HOLLAND – Dairy Air Wind on Friday applied for a certificate of public good to erect a nearly 500-foot-tall wind turbine on Dairy Air Farm.
Developer David Blittersdorf, the principal in Dairy Air Wind, is asking state utility regulators on the Vermont Public Service Board to review the project under the board’s simplified procedures for smaller renewable energy projects.
It’s the second wind turbine application Blittersdorf has filed in the past week for an Orleans County project. On Dec. 23, he applied for a certificate of public good for two industrial-sized turbines on his property on Kidder Hill, either in Lowell, Irasburg or one in both towns.
The 2.2-megawatt wind turbine in Holland is planned for a field on the 250-head dairy farm owned by the Champney family on School Road, about a mile from Holland Elementary School.
The turbine would generate enough electricity to power more than 1,000 homes.
“We are excited to move forward with the permit application and that our small piece of working landscape can help contribute to Vermont’s renewable energy economy,” said Kim and Brian Champney.
“The support we’ve received from so many neighbors is encouraging. They understand the benefits a single turbine will provide to our farm and in tax payments to our community.
“Just like the milk from our farm boosts our location economy, our vision is to harvest clean energy from the wind that blows across our cornfields to make Vermont more energy secure and independent,” they added in a statement from Dairy Air Wind.
The turbine would generate $20,000 in annual municipal tax payments and $20,000 for the statewide education fund, making it one of the largest taxpayers in Holland.
The select board in Holland is opposed to the project, as is an overwhelming majority of the taxpayers and voters.
A mail-in survey of voters and property taxpayers conducted earlier this fall found that 314 were opposed to a turbine on a Holland farm, 59 were in favor and 44 were undecided.
The survey was conducted before Dairy Air Wind held an information forum on the turbine project, according to a Dairy Air Wind spokesman.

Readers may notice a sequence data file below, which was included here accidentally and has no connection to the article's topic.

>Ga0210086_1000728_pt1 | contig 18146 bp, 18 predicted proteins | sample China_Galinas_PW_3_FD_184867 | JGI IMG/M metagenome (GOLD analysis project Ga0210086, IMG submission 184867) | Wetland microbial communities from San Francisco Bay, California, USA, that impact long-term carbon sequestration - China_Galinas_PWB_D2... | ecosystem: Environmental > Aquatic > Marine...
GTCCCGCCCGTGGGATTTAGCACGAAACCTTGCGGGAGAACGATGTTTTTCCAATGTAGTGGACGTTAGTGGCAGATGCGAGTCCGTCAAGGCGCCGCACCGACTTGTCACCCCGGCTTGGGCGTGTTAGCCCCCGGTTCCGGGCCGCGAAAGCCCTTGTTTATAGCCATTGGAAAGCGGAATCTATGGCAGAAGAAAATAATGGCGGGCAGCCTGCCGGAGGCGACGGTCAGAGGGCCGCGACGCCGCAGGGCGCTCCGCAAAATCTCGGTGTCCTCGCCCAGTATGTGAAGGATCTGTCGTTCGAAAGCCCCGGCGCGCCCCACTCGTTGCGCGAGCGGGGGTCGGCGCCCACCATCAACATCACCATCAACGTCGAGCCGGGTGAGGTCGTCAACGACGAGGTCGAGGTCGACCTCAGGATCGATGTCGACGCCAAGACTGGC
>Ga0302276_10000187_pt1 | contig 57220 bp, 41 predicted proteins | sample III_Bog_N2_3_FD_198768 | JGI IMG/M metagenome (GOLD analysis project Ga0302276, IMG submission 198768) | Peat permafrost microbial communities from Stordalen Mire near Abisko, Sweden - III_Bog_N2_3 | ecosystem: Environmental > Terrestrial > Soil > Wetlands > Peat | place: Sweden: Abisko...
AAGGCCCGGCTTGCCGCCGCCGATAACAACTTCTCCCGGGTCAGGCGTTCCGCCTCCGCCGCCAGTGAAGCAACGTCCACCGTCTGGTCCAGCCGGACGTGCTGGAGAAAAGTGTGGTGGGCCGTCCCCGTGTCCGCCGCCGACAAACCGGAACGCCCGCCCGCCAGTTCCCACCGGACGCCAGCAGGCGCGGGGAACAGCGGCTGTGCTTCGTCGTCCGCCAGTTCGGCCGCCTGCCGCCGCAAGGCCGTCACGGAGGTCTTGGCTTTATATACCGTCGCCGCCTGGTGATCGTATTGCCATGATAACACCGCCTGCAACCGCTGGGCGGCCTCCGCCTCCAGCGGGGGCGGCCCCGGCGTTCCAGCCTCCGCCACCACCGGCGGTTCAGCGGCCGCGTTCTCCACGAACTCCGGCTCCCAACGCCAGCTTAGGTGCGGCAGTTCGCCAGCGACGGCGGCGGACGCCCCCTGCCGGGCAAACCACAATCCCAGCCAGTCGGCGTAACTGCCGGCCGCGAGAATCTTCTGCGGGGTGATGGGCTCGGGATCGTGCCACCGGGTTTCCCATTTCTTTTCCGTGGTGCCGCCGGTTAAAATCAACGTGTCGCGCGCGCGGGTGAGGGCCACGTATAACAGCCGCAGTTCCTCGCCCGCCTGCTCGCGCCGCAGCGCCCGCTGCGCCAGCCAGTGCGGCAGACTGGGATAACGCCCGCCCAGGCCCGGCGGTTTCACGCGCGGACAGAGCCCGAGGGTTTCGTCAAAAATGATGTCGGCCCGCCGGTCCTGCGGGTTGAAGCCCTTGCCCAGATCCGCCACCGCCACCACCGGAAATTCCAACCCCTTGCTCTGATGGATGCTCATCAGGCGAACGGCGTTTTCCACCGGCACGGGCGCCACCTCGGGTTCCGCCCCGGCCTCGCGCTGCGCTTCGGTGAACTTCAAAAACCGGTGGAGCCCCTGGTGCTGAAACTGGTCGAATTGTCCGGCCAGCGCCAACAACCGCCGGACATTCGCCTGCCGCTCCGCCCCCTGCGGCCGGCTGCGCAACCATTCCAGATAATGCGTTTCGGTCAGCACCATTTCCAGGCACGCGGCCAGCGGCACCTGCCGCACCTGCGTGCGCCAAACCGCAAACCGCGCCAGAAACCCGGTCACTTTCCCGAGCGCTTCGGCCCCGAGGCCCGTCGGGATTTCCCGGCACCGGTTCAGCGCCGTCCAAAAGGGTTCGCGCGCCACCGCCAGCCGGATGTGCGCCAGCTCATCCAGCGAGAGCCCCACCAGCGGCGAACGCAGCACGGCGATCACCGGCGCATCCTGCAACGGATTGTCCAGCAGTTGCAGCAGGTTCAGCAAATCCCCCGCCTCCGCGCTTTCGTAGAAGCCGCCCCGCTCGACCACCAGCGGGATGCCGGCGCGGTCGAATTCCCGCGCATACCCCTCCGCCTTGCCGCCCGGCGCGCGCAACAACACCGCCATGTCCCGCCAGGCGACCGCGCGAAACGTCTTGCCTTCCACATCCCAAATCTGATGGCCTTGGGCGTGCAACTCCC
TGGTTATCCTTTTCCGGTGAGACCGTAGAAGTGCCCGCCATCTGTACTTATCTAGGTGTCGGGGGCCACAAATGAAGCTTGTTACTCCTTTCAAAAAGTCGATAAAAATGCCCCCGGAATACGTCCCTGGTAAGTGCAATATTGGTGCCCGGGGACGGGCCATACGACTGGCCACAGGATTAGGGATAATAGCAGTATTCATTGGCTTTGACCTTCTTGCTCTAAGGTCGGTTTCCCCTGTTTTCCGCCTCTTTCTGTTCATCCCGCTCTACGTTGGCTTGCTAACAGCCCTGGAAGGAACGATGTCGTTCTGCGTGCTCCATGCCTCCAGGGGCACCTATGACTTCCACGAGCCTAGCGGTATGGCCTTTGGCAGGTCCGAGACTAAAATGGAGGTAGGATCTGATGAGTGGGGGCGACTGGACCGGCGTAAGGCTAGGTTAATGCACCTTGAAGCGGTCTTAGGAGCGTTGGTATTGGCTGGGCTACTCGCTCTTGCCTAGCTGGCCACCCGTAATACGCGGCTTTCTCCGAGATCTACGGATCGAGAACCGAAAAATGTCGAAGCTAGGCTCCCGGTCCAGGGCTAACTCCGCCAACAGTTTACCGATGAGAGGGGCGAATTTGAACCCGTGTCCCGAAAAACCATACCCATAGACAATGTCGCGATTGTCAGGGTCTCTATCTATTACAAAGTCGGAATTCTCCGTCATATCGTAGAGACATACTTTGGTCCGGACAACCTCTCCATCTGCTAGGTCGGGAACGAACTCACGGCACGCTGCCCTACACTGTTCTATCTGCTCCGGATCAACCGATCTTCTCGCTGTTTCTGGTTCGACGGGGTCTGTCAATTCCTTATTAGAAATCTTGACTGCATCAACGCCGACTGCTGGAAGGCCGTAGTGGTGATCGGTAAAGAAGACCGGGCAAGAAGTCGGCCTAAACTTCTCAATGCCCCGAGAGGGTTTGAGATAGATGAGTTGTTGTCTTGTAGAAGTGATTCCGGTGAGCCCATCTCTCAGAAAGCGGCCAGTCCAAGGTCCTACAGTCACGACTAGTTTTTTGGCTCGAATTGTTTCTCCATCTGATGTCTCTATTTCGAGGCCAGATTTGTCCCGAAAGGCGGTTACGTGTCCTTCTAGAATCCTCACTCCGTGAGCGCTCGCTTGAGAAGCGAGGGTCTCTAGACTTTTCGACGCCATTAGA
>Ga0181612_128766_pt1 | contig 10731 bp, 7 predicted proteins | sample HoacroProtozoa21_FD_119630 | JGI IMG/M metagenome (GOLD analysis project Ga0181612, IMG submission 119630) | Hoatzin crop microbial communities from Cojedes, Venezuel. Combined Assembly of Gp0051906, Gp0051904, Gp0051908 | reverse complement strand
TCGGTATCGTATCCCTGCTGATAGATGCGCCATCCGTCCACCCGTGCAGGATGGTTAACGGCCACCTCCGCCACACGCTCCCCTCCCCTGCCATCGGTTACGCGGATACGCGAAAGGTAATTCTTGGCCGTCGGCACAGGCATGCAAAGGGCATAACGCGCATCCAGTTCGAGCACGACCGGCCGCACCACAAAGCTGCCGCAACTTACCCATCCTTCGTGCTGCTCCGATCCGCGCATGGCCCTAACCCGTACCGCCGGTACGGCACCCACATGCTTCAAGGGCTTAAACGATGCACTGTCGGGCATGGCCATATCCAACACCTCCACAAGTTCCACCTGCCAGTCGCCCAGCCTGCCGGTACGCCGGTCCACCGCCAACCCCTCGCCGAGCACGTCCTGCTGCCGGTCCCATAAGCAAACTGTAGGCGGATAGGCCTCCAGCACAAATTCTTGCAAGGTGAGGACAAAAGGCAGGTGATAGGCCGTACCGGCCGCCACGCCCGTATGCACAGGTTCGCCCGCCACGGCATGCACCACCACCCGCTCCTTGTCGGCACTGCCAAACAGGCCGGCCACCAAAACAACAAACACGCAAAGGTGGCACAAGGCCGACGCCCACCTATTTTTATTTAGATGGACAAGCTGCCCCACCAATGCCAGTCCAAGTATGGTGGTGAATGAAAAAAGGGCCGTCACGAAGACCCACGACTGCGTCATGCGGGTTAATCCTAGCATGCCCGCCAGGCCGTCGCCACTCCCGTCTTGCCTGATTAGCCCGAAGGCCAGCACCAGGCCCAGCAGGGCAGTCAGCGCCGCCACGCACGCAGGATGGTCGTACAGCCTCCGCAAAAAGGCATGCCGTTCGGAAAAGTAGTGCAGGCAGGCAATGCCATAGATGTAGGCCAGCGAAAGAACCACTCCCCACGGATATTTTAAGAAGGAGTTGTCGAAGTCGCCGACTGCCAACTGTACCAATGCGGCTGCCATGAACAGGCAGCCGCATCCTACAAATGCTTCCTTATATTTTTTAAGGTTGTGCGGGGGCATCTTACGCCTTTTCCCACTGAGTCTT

The Holland planning commission is drafting a new energy section of the town plan in hopes that would give the town a say in the siting of the turbine by the Vermont Public Service Board.
Holland selectmen hired an attorney to argue against the project before the PSB.
In a critique of the 45-day notice of intent to seek the certificate, attorney Cindy Ellen Hill talked about the threat of ice throw from blades on nearby homes and roads.
She pointed out that this wind turbine project on farm land is far closer to area residences, businesses, the town office and school and roadways that the ridgeline turbine projects elsewhere in Vermont.
Hill said the PSB should require the developer to address that issue.
Blittersdorf wants to gain all the necessary permits and approvals by the second half of 2017 and break ground a year from now, according to the 45-day notice.
The turbine would be similar in size and design to the four turbines of Georgia Mountain Wind, also a Blittersdorf project. The turbine would connect to the grid through an upgraded power line on School Road operated by Vermont Electric Cooperative and paid for by Dairy Air Wind.
The renewable energy credits would be provided to Vermont utilities. Dairy Air Wind has a 20-year standard offer contract for the electricity the turbine would produce at 11.6 cents per kilowatt hour or less.
The project includes a 1,200-foot spur road off School Road that will initially be 35 feet wide near the turbine site and then be narrowed after construction to 20 feet. The turbine would sit on a one-acre pad.
The parts will be shipped by truck and require special permits for oversize/overweight loads from state and local officials.
The turbine will be near a meteorological tower to measure wind speeds. Dairy Air Wind has applied for that met tower to the PSB, which also drew town opposition.
Correction: Dairy Air Wind Story
A story in Saturday’s edition about Dairy Air Wind in Holland said that renewable energy developer David Blittersdorf also filed a petition for a certificate of public good for two large wind turbines on Kidder Hill in Irasburg or Lowell.
The story should have said he filed on Dec. 23 what’s called a 45-day notice of intent to file a petition for the Kidder Hill project. He has to wait until February to actually petition for a certificate of public good for the Kidder Hill project.
We regret the error.
[January 5, 2017]